Page:Yule Logs.djvu/40

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For a moment Carlos Moranza hesitated. Then his resolution was taken.

"I cannot desert him," he cried; and, gaining the place where Carl Baldwin sat, he grasped his arm with the intention of dragging him from the café. At this, the officer, who had cowered irresolute beneath his adversary's unflinching gaze, clapped a hand to his sword and attempted to rise. In an instant the young American had thrust him back with such force that the frail chair crashed beneath him, and the uniform of Spain was rolled ignominiously in the dust.

Then, without regarding the man further, or noticing the other inmates of the café, who were thronging towards them, Carl turned to his friend, saying—

"I don't think I like this place, West. Isn't there some other in which we might be just as happy?"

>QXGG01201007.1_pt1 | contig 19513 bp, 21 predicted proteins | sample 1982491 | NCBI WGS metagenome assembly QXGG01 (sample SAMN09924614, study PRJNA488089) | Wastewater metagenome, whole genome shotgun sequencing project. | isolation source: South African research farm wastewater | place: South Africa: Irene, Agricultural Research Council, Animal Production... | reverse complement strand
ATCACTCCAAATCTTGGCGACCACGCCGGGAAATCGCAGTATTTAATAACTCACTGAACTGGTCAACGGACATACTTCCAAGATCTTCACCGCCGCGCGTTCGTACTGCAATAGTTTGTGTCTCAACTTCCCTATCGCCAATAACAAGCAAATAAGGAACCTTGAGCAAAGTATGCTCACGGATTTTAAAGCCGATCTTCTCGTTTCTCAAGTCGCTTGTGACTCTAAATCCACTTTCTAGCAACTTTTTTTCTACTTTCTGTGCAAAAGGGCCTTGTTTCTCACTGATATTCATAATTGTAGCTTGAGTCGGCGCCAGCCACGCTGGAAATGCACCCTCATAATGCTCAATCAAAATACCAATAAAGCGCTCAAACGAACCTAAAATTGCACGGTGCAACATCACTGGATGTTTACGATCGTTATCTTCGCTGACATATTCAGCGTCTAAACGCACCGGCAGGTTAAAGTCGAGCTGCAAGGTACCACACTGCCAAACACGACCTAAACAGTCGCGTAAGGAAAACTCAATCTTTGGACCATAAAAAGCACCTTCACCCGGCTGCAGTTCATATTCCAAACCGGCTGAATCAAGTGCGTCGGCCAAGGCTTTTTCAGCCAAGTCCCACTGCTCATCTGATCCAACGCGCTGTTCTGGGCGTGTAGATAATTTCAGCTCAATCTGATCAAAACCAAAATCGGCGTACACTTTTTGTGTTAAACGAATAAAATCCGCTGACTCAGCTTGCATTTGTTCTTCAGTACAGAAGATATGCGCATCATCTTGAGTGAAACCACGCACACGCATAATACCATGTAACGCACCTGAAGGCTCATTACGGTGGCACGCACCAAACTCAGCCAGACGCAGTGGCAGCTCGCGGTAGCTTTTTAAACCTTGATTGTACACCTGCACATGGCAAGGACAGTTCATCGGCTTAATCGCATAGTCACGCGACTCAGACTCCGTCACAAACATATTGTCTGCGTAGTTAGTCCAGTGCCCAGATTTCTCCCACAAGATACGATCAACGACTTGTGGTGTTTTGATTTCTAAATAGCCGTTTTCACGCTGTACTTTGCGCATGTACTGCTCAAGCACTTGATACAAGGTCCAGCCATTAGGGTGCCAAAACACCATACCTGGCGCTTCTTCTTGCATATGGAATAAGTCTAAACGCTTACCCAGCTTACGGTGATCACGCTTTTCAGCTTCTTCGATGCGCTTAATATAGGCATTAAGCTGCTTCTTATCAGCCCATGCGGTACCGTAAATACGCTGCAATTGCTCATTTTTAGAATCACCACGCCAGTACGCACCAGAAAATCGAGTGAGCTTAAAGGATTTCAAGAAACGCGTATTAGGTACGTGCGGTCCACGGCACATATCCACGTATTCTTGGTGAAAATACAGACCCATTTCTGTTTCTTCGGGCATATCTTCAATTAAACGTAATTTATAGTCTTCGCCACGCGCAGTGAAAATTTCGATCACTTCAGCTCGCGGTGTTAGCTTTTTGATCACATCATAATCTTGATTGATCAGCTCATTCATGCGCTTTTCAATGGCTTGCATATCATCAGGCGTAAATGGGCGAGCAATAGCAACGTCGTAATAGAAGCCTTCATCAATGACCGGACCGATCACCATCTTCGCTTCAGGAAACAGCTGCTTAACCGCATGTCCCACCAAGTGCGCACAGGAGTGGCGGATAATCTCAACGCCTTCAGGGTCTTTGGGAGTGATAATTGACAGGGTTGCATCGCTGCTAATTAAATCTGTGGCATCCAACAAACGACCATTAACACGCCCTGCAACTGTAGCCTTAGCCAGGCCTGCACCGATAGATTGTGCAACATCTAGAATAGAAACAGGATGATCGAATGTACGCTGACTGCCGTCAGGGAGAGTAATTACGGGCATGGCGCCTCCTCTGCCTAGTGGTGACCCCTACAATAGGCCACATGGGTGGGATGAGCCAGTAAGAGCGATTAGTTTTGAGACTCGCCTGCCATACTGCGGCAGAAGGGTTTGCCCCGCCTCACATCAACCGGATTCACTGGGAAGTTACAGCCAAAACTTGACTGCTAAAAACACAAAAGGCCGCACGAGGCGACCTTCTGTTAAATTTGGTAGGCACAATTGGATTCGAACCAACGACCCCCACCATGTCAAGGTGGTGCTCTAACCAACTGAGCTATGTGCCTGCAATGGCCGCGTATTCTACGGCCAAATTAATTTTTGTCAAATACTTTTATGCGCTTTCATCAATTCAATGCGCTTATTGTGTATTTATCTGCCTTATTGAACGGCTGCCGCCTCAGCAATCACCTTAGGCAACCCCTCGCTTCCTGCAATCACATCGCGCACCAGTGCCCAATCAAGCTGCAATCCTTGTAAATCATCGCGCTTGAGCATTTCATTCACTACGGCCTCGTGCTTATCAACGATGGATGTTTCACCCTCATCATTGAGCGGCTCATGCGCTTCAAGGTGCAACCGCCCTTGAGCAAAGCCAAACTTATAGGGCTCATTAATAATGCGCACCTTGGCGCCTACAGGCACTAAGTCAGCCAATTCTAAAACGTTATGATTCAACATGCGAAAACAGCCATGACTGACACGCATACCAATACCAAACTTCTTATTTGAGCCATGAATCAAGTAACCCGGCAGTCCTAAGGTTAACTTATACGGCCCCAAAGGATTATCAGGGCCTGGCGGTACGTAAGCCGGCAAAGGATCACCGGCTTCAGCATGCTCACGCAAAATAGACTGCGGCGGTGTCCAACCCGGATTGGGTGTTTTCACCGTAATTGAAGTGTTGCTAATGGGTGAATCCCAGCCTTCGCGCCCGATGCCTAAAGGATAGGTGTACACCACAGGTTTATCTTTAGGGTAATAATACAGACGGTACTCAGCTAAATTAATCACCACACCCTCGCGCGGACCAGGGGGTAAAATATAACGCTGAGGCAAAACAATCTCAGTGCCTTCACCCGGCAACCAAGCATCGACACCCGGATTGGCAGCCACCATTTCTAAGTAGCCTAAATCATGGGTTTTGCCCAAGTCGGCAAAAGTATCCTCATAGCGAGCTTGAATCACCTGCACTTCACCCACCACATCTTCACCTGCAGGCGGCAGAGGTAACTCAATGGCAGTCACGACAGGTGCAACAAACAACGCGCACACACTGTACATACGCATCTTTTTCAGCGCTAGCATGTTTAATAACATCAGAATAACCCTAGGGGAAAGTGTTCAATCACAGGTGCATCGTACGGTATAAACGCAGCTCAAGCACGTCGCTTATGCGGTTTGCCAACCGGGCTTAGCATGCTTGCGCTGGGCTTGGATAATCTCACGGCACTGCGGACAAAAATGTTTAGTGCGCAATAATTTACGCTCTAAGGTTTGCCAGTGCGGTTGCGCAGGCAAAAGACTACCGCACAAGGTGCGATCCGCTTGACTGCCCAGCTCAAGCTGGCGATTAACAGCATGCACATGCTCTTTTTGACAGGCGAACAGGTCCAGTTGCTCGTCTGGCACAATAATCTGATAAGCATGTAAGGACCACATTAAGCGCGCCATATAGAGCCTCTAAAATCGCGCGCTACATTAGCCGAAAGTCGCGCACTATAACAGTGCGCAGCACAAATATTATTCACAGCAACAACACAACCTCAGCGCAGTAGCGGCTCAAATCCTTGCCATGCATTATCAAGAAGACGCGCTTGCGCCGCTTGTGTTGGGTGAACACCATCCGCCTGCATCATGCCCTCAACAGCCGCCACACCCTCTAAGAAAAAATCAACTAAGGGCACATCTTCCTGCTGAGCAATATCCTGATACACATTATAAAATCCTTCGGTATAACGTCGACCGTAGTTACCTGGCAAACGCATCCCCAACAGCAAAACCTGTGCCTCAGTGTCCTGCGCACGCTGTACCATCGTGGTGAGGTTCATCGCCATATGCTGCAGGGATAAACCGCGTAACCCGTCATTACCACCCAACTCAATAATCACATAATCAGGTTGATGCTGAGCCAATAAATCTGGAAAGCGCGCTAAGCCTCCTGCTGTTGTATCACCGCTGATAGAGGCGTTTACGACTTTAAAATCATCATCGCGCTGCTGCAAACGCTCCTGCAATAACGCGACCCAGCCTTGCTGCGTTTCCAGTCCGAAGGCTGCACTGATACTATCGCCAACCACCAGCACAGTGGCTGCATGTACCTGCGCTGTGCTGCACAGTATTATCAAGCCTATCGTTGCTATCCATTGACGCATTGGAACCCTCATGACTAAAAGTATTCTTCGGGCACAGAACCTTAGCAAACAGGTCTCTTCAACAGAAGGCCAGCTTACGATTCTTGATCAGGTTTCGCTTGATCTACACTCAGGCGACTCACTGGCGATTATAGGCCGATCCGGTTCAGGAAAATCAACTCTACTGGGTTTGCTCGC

" Yes, yes, come quick," replied Carlos, starting towards the street as he spoke; but it was too late, for at that moment a file of soldiers appeared in the dorway. They were led by the Spanish spy who had followed our friends from Key West, and who had been sitting in the Café Pasaje brooding over the futility of his attempts to apprehend them when the two lads unsuspectingly entered it. "There they are! Seize them!" he now cried exultingly, and the obedient soldiers rushed forward.

With all the latent fury of his nature aroused and blazing from his blue eyes, the young Anglo-Saxon American fought single-handed the minions of Spain. Two of them fell like logs beneath crashing blows from his fists. Two more were hurled breathless to right and left. The others hesitated, and even shrunk before him as with a cry of "Come on, West!" he dashed toward the doorway. At that moment some one flung a chair before him. He tripped over it, staggered wildly, and then measured his length on the pavement with half-a-dozen Spanish soldiers on his back.